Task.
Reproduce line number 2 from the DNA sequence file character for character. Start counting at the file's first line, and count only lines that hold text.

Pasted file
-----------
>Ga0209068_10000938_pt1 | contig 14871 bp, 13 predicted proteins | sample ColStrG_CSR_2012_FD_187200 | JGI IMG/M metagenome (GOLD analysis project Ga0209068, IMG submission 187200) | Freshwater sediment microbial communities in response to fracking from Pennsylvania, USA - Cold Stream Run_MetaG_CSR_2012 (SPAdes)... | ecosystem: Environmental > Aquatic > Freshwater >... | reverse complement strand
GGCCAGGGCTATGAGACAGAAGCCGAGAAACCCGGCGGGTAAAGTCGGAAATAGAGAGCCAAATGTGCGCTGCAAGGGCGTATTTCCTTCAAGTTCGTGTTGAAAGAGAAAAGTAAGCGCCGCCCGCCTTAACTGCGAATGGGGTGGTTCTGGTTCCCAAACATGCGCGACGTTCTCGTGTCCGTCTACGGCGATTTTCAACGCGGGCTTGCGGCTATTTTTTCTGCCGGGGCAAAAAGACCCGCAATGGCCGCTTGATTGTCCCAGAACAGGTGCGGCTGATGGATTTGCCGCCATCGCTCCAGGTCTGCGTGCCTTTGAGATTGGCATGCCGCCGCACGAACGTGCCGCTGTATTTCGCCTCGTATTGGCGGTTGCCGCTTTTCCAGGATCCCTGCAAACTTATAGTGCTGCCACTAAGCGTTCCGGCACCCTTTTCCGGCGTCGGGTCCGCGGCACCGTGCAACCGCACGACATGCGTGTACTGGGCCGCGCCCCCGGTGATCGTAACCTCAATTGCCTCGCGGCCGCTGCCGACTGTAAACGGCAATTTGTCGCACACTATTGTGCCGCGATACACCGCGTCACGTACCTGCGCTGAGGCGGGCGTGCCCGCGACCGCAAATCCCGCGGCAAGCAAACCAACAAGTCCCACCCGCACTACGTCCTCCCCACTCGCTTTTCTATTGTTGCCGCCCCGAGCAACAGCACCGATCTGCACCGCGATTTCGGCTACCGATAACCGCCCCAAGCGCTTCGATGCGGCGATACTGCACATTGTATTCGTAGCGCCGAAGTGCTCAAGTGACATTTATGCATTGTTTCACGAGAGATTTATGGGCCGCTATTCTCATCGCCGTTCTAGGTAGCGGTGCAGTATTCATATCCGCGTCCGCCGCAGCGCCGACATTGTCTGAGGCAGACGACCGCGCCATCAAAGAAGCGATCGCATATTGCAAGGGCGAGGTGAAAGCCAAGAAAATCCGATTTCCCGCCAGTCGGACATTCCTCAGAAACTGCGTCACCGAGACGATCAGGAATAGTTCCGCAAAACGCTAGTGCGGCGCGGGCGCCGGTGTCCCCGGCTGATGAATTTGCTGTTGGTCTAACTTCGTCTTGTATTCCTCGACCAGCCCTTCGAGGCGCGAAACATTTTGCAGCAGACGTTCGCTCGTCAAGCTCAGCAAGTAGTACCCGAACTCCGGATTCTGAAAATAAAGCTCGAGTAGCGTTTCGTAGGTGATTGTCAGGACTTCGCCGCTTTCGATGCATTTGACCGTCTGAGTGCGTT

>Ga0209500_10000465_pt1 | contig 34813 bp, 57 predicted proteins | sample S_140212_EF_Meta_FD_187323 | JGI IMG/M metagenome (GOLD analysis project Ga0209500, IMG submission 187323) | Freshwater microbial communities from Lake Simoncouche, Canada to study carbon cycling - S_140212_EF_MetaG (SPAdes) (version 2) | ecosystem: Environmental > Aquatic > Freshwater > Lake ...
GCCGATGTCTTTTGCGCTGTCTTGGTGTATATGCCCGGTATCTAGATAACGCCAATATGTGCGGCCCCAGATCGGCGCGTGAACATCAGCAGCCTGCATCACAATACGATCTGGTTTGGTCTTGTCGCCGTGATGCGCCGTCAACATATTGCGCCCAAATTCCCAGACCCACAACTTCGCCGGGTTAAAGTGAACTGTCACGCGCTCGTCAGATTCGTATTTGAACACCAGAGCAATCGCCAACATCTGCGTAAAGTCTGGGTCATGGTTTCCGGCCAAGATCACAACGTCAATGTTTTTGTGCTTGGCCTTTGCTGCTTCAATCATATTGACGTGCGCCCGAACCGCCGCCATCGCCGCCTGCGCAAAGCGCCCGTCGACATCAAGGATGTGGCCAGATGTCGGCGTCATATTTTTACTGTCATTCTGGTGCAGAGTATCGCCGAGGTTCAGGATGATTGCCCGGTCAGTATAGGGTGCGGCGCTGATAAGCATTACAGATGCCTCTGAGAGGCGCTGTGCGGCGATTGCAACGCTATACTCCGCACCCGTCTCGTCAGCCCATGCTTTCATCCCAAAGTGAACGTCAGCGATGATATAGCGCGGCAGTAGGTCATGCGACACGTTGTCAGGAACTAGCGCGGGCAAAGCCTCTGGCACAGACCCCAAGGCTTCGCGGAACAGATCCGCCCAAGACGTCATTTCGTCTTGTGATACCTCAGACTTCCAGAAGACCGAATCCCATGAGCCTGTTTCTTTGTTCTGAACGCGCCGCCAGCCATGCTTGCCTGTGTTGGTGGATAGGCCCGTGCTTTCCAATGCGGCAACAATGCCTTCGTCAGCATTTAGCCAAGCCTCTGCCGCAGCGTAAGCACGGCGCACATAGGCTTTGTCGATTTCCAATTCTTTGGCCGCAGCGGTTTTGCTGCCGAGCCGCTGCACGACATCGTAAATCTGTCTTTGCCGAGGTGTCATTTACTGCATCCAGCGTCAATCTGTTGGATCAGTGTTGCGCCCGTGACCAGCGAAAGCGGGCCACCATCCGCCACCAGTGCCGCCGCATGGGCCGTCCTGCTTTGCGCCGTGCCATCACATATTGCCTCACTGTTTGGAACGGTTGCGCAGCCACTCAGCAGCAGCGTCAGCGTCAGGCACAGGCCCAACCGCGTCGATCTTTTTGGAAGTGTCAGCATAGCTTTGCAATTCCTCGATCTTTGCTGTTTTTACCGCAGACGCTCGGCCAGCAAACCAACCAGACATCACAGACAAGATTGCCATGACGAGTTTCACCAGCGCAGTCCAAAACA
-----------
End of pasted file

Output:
GGCCAGGGCTATGAGACAGAAGCCGAGAAACCCGGCGGGTAAAGTCGGAAATAGAGAGCCAAATGTGCGCTGCAAGGGCGTATTTCCTTCAAGTTCGTGTTGAAAGAGAAAAGTAAGCGCCGCCCGCCTTAACTGCGAATGGGGTGGTTCTGGTTCCCAAACATGCGCGACGTTCTCGTGTCCGTCTACGGCGATTTTCAACGCGGGCTTGCGGCTATTTTTTCTGCCGGGGCAAAAAGACCCGCAATGGCCGCTTGATTGTCCCAGAACAGGTGCGGCTGATGGATTTGCCGCCATCGCTCCAGGTCTGCGTGCCTTTGAGATTGGCATGCCGCCGCACGAACGTGCCGCTGTATTTCGCCTCGTATTGGCGGTTGCCGCTTTTCCAGGATCCCTGCAAACTTATAGTGCTGCCACTAAGCGTTCCGGCACCCTTTTCCGGCGTCGGGTCCGCGGCACCGTGCAACCGCACGACATGCGTGTACTGGGCCGCGCCCCCGGTGATCGTAACCTCAATTGCCTCGCGGCCGCTGCCGACTGTAAACGGCAATTTGTCGCACACTATTGTGCCGCGATACACCGCGTCACGTACCTGCGCTGAGGCGGGCGTGCCCGCGACCGCAAATCCCGCGGCAAGCAAACCAACAAGTCCCACCCGCACTACGTCCTCCCCACTCGCTTTTCTATTGTTGCCGCCCCGAGCAACAGCACCGATCTGCACCGCGATTTCGGCTACCGATAACCGCCCCAAGCGCTTCGATGCGGCGATACTGCACATTGTATTCGTAGCGCCGAAGTGCTCAAGTGACATTTATGCATTGTTTCACGAGAGATTTATGGGCCGCTATTCTCATCGCCGTTCTAGGTAGCGGTGCAGTATTCATATCCGCGTCCGCCGCAGCGCCGACATTGTCTGAGGCAGACGACCGCGCCATCAAAGAAGCGATCGCATATTGCAAGGGCGAGGTGAAAGCCAAGAAAATCCGATTTCCCGCCAGTCGGACATTCCTCAGAAACTGCGTCACCGAGACGATCAGGAATAGTTCCGCAAAACGCTAGTGCGGCGCGGGCGCCGGTGTCCCCGGCTGATGAATTTGCTGTTGGTCTAACTTCGTCTTGTATTCCTCGACCAGCCCTTCGAGGCGCGAAACATTTTGCAGCAGACGTTCGCTCGTCAAGCTCAGCAAGTAGTACCCGAACTCCGGATTCTGAAAATAAAGCTCGAGTAGCGTTTCGTAGGTGATTGTCAGGACTTCGCCGCTTTCGATGCATTTGACCGTCTGAGTGCGTT